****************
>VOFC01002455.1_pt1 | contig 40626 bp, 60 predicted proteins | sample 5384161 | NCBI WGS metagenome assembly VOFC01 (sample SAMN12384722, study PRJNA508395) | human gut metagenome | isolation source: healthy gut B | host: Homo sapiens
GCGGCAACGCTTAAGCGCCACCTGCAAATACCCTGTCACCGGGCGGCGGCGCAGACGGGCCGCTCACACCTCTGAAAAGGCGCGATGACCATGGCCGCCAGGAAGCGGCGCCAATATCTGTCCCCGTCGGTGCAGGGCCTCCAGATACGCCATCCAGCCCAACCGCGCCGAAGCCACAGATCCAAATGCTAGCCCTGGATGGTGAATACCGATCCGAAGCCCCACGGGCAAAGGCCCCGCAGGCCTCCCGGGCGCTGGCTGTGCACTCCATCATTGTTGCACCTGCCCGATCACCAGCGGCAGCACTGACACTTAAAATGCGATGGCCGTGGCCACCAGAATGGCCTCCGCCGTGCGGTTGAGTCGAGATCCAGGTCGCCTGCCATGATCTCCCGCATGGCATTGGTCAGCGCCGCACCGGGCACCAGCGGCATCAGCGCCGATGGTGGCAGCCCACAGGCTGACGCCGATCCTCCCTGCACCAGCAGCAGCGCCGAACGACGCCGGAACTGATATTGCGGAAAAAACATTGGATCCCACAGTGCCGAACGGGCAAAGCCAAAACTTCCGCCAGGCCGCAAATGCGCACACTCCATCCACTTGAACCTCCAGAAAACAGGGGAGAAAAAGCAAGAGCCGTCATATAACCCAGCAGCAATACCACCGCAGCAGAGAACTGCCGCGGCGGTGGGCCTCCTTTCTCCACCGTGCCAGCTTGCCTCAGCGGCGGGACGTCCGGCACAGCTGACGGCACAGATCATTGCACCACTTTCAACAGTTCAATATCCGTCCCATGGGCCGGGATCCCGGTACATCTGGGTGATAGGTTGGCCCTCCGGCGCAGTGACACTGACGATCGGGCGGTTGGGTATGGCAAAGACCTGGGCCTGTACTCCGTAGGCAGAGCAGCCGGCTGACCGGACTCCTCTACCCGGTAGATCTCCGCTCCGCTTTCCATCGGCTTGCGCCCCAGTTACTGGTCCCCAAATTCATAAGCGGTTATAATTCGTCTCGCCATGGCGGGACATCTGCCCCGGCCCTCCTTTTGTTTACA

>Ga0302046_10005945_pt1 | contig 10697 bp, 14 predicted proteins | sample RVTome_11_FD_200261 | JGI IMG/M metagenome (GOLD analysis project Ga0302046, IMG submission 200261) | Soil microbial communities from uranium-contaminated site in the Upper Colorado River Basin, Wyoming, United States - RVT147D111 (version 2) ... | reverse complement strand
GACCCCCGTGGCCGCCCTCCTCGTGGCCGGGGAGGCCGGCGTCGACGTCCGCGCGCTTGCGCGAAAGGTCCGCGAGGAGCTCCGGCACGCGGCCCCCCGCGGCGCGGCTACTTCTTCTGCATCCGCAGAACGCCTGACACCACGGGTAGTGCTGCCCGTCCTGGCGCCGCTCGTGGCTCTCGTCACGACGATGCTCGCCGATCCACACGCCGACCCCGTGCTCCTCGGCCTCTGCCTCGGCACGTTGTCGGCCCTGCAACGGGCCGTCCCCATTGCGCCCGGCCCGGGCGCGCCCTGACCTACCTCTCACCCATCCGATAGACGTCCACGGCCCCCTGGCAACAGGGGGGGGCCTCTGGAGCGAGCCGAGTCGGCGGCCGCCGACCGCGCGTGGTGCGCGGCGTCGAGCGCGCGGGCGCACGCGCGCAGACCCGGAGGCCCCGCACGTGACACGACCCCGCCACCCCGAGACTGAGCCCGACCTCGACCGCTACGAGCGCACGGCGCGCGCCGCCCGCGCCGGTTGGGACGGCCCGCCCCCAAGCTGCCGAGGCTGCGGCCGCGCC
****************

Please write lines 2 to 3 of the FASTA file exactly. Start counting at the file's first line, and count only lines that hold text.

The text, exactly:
GCGGCAACGCTTAAGCGCCACCTGCAAATACCCTGTCACCGGGCGGCGGCGCAGACGGGCCGCTCACACCTCTGAAAAGGCGCGATGACCATGGCCGCCAGGAAGCGGCGCCAATATCTGTCCCCGTCGGTGCAGGGCCTCCAGATACGCCATCCAGCCCAACCGCGCCGAAGCCACAGATCCAAATGCTAGCCCTGGATGGTGAATACCGATCCGAAGCCCCACGGGCAAAGGCCCCGCAGGCCTCCCGGGCGCTGGCTGTGCACTCCATCATTGTTGCACCTGCCCGATCACCAGCGGCAGCACTGACACTTAAAATGCGATGGCCGTGGCCACCAGAATGGCCTCCGCCGTGCGGTTGAGTCGAGATCCAGGTCGCCTGCCATGATCTCCCGCATGGCATTGGTCAGCGCCGCACCGGGCACCAGCGGCATCAGCGCCGATGGTGGCAGCCCACAGGCTGACGCCGATCCTCCCTGCACCAGCAGCAGCGCCGAACGACGCCGGAACTGATATTGCGGAAAAAACATTGGATCCCACAGTGCCGAACGGGCAAAGCCAAAACTTCCGCCAGGCCGCAAATGCGCACACTCCATCCACTTGAACCTCCAGAAAACAGGGGAGAAAAAGCAAGAGCCGTCATATAACCCAGCAGCAATACCACCGCAGCAGAGAACTGCCGCGGCGGTGGGCCTCCTTTCTCCACCGTGCCAGCTTGCCTCAGCGGCGGGACGTCCGGCACAGCTGACGGCACAGATCATTGCACCACTTTCAACAGTTCAATATCCGTCCCATGGGCCGGGATCCCGGTACATCTGGGTGATAGGTTGGCCCTCCGGCGCAGTGACACTGACGATCGGGCGGTTGGGTATGGCAAAGACCTGGGCCTGTACTCCGTAGGCAGAGCAGCCGGCTGACCGGACTCCTCTACCCGGTAGATCTCCGCTCCGCTTTCCATCGGCTTGCGCCCCAGTTACTGGTCCCCAAATTCATAAGCGGTTATAATTCGTCTCGCCATGGCGGGACATCTGCCCCGGCCCTCCTTTTGTTTACA

>Ga0302046_10005945_pt1 | contig 10697 bp, 14 predicted proteins | sample RVTome_11_FD_200261 | JGI IMG/M metagenome (GOLD analysis project Ga0302046, IMG submission 200261) | Soil microbial communities from uranium-contaminated site in the Upper Colorado River Basin, Wyoming, United States - RVT147D111 (version 2) ... | reverse complement strand